Police shut down a shadowy encrypted messaging app Monday that was allegedly used by organised crime figures to facilitate the transfer of drugs, illicit cash, and firearms throughout Europe. Then they nabbed the people who allegedly coded it.
Cops arrested 42 users, operators, and administrators of the Exclu encrypted messaging service after carrying out dozens of raids in Belgium, Germany, and the Netherlands. The years-long, multi-nation investigation, which began in 2020, reportedly led to the confiscation of millions of dollars worth of cocaine, cash, and weapons.
What did police find on Exclu?
Dutch police were reportedly able to break into Exclu’s system, which granted them access to five-months-worth of messages passed between users prior to the raids. The eventual raids unearthed at least two major drug labs and a cocaine processing facility. Combined, the busts uncovered several kilograms worth of drugs, an assortment of luxury goods and firearms, and $US4.3 ($6) million in cash. Police agencies from France, Italy, Sweden, and Europol all played a hand in the investigation.
Exclu, the messaging app allegedly at the root of the drug operation, markets itself as having, “the most sophisticated encryption protocols in the world.” The service, according to The Associated Press, only ever managed to attract around 3,000 users, with nearly a third of those based out of the Netherlands. Exclu sold the service as a smartphone app with a licensing cost of $US860 ($1,194) for six months. Police say the suspected drug traders used the app to exchange photos, notes, voice memos, chat conversations and videos with each other.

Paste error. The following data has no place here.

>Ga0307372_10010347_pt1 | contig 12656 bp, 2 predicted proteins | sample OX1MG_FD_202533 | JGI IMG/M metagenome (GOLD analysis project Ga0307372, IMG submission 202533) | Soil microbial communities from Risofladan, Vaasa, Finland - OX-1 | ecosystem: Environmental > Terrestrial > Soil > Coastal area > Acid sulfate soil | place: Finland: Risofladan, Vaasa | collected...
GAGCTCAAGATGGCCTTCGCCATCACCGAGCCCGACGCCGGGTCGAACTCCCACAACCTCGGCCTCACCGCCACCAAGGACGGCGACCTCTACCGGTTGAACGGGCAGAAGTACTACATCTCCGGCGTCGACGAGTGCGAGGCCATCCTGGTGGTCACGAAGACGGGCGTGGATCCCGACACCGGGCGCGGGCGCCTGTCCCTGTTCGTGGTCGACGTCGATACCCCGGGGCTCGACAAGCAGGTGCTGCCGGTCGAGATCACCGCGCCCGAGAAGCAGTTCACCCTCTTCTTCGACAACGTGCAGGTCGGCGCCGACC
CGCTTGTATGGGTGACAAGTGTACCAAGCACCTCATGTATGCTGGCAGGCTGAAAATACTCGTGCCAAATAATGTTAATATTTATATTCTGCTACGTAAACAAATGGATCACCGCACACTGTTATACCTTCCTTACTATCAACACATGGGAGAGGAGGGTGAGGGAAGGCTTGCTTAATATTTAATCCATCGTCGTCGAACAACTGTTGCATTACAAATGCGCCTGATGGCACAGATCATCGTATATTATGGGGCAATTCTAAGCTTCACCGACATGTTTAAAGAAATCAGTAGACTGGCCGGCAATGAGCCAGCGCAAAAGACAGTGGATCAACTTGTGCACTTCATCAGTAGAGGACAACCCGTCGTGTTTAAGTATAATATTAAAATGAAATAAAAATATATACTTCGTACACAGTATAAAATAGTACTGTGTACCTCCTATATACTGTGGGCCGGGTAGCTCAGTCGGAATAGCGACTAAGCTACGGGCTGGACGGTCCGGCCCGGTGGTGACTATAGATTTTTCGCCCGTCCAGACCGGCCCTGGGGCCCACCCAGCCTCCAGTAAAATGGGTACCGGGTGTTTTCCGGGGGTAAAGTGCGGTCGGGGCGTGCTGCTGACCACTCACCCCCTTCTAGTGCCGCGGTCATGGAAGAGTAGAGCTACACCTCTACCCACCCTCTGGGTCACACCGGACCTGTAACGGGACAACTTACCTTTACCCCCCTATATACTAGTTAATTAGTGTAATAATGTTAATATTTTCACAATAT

In addition to end-to-end encryption, the company claimed it granted customers the ability to remotely wipe devices and return them to their factory defaults. The company’s mission, according to its website, is to “encrypt everything.”
“Our mission is to advice [sic] people how to securely encrypt all traffic and secure internal files and documents against sophisticated hacking attempts,” Exclu writes.
The dramatic drug raids initially stemmed from two separate investigations into the messaging service, one conducted by Dutch police looking into the company’s owners and managers, and a separate German investigation examining the app’s users. In both cases, police suspected the Exclu managers and users were connected to organised crime.
“The Exclu service has been dismantled and the data has been obtained by applying specialist knowledge and expertise in the field of technology and cybercrime, and by using hacking capabilities,” Dutch police said according to the NL Times. “In addition, the detectives also used traditional investigative methods to successfully identify users of the app.”
Regulators renewed scrutiny of encrypted messaging
The multi-nation drug raids come amid renewed concern by encryption advocates that European regulators, often seen as champions of digital privacy, may be preparing to clamp down on certain messaging tools. Last summer, the European Commission proposed a new controversial regulation that would require messaging apps to scan its users private messages for signs of child sexual abuse material or so-called “grooming” behaviour. The regulation, if passed, would potentially apply to smaller encrypted messaging apps as well as larger, more established encrypted apps like WhatsApp and Facebook Messenger.
Critics of the regulation, like the Electronic Frontier Foundation, say it poses a direct threat to encrypted messaging because it would “require the infrastructure for detailed analysis of user messages.” The regulation focuses specifically on CSAM related content, but encryption advocates say there’s a risk it and other encryption weakening tools could be expanded to other areas of interest as well.
“Is breaking encryption the only way to tackle this problem? I can tell you, it’s not,” Proton CEO Andy Yen, whose company specialises in encrypted communications, said in a recent interview with Wired discussing the regulation. “We need to always find the right balance. And for me, mandating that we undermine or weaken or break encryption, that’s not the right balance.”
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